This week's healthcare data breach roundup is led by the hack of a single Christie Clinic employee email account. which led to the compromise of data for more than a half million patients. (Photo credit: "U.S. Department of Health and Human Services" by WEBN-TV is marked with CC BY-ND 2.0.)

The hack of a single employee email account at Christie Clinic led to the potential access of protected health information tied to 502,869 patients. Christie Clinic is one of the largest multi-specialty group medical practices in Illinois.

The breach notice does not disclose when the email hack was first discovered, just that its investigation concluded on Jan. 27, 2022. However, the initial monthlong account occurred six months prior between July 14 and Aug. 19, 2021.

Upon discovery, the account was secured, and Christie Clinic contacted law enforcement. Its subsequent investigation determined the hack aimed to “intercept a business transaction between Christie Clinic and a third-party vendor.”

The analysis was unable to determine the “extent email messages in the account were actually viewed or accessed by an unauthorized actor.” As such, Christie Clinic launched a review into the impacted account to determine what patient information it contained. In March, the team confirmed the employee account possibly contained patient data.

The impacted information varied by patient and could include Social Security numbers, addresses, medical information, and health insurance details. The hack did not affect any other computer systems, the electronic medical record systems, or patient portal.

Christie Clinic has since implemented additional security safeguard to its network security tools. With its tally of 502,869 potential breach victims, the incident is only the fourth largest healthcare data breach reported this year behind Broward Health (1.35 million), JDC Healthcare Management (1.03 million), and third-party vendor Morley (521,046 clients).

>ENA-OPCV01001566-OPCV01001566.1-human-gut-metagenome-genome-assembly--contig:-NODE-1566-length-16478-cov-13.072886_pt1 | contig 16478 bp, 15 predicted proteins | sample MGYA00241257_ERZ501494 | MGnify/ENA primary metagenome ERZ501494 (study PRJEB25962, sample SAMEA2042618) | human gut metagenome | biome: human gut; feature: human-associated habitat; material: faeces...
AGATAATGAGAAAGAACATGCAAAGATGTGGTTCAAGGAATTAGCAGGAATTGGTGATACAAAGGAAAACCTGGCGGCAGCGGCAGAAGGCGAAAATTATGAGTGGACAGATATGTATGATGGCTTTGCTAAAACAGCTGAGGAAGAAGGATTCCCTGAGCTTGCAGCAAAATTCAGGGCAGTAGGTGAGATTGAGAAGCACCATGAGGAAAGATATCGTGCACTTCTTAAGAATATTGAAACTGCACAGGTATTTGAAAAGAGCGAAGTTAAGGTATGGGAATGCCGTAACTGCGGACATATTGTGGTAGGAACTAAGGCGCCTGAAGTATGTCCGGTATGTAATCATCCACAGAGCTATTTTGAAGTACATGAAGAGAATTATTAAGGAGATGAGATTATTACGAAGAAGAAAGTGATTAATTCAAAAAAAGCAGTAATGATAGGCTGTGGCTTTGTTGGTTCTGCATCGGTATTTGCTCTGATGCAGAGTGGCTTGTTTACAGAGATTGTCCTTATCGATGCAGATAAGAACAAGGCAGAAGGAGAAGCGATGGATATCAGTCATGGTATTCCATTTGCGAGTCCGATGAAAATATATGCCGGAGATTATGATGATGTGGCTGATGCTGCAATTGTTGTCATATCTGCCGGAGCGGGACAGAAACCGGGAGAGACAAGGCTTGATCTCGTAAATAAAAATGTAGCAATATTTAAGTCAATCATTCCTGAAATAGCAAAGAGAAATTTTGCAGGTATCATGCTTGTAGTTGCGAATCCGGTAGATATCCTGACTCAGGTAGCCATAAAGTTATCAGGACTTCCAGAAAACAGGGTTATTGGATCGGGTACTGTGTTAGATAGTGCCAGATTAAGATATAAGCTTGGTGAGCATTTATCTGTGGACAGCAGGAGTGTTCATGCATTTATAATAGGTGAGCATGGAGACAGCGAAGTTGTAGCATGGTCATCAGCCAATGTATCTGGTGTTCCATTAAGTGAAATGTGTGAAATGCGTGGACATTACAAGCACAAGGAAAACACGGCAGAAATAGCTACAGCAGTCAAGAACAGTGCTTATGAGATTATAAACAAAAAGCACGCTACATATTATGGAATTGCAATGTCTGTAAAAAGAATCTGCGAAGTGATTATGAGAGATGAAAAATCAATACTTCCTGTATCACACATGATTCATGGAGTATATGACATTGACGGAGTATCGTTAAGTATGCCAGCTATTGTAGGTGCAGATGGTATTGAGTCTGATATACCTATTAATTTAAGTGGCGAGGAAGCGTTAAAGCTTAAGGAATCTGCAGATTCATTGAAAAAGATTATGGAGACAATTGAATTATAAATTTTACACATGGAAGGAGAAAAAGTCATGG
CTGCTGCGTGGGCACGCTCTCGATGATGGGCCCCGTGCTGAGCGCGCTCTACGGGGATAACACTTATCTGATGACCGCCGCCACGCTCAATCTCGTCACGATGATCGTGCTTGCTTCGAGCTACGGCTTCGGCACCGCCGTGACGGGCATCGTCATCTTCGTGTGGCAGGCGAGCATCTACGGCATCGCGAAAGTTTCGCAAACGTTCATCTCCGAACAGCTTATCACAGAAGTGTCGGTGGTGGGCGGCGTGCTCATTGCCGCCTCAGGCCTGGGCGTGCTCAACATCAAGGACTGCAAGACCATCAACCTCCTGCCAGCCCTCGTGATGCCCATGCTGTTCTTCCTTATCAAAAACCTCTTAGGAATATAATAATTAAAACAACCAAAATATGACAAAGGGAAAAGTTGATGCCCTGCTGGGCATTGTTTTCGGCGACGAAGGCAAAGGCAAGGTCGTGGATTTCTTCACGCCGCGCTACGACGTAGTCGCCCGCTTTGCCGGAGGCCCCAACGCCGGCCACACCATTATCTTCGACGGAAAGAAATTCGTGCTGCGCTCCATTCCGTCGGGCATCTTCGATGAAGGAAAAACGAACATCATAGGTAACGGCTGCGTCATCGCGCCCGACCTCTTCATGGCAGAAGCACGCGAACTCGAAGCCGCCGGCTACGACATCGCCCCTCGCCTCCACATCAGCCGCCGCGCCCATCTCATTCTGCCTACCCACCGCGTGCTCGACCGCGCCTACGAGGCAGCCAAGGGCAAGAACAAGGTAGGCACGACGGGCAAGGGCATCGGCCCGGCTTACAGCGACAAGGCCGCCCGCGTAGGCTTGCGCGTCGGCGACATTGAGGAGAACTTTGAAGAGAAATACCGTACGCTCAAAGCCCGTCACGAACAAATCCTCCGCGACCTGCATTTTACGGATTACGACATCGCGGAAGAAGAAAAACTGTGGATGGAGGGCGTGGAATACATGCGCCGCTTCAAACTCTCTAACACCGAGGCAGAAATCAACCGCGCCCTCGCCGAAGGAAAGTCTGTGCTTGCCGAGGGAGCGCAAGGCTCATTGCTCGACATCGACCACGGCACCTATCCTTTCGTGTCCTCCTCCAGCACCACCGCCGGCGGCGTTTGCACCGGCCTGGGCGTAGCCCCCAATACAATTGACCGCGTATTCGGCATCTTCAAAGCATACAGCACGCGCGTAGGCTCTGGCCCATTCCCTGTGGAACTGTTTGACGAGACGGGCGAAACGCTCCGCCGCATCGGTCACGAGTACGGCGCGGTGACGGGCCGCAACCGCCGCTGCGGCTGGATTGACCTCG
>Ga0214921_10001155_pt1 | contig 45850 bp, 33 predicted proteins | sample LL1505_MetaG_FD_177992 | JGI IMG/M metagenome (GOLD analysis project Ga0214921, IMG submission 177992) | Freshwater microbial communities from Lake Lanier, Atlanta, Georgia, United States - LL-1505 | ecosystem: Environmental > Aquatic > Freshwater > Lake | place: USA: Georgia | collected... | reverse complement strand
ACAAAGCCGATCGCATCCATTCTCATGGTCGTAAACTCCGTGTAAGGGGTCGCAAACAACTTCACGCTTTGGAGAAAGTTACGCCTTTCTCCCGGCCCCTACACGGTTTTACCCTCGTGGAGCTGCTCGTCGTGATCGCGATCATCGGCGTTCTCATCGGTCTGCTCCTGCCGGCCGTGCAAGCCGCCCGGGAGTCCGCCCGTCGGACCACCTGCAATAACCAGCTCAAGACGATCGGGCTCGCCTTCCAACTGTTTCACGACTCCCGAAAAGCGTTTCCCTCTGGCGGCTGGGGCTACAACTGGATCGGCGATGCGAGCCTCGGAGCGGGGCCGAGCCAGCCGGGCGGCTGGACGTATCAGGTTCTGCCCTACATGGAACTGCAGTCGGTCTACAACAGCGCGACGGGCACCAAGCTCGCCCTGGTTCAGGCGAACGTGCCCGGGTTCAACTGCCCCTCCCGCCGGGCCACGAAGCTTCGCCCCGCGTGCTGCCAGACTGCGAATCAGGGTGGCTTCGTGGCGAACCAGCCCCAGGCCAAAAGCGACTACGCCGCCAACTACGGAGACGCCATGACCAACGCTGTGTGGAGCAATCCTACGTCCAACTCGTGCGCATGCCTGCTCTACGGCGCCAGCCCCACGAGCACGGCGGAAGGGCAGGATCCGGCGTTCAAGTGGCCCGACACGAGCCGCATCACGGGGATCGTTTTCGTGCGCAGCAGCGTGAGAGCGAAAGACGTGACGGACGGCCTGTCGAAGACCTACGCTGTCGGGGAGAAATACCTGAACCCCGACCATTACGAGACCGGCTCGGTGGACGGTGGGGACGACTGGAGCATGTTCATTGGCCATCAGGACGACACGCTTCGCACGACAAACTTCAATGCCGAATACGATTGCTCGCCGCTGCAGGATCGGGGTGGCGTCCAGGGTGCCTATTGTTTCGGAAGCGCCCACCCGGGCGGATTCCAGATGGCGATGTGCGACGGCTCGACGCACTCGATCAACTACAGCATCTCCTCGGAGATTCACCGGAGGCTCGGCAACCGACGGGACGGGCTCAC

Data theft impacts 107K patients, after Urgent Team network hack

Approximately 107,000 patients tied to Urgent Team Holdings were recently notified that their data was stolen, following a six-day network hack in November 2021. Urgent Team is one of the largest independent urgent and family care operators with 72 locations in Alabama, Arkansas, Georgia, Mississippi and Tennessee.

Upon discovery, Urgent Team launched an investigation in consultation with a third-party cybersecurity firm. On Jan. 31, the investigation concluded and determined patient data “may have been removed” from the network between Nov. 12, 2021, and Nov. 18, 2021.

The potentially stolen data could include dates of birth and/or medical records. The notice also states: “we have no evidence that this information was actually viewed or removed.” Urgent Team provided no further details or clarity into the incident.

Urgent Team has since modified its privacy and security practices and controls, including the implementation of multi-factor authentication and an antivirus solution that monitors for any unauthorized systems’ access.

Wellstar Health reports email hack impacting patient data

Wellstar Health System is notifying an undisclosed number of patients that two employee email accounts were hacked for a monthlong period beginning on Dec. 6, 2021, impacting the privacy of their protected health information. Wellstar is one of the largest health systems in Georgia.

The notice does not explain when the hack was first discovered. Instead, Wellstar explained they first confirmed the accounts contained patient information on Feb. 7. The lengthy timeline to discover this information is unclear, considering that the The Health Insurance Portability and Accountability Act requires patients to be notified without undue delay.

Upon discovering the intrusion, access to the two impacted accounts was disabled. Wellstar also issued a mandatory password reset for all accounts to prevent any further access from unauthorized parties.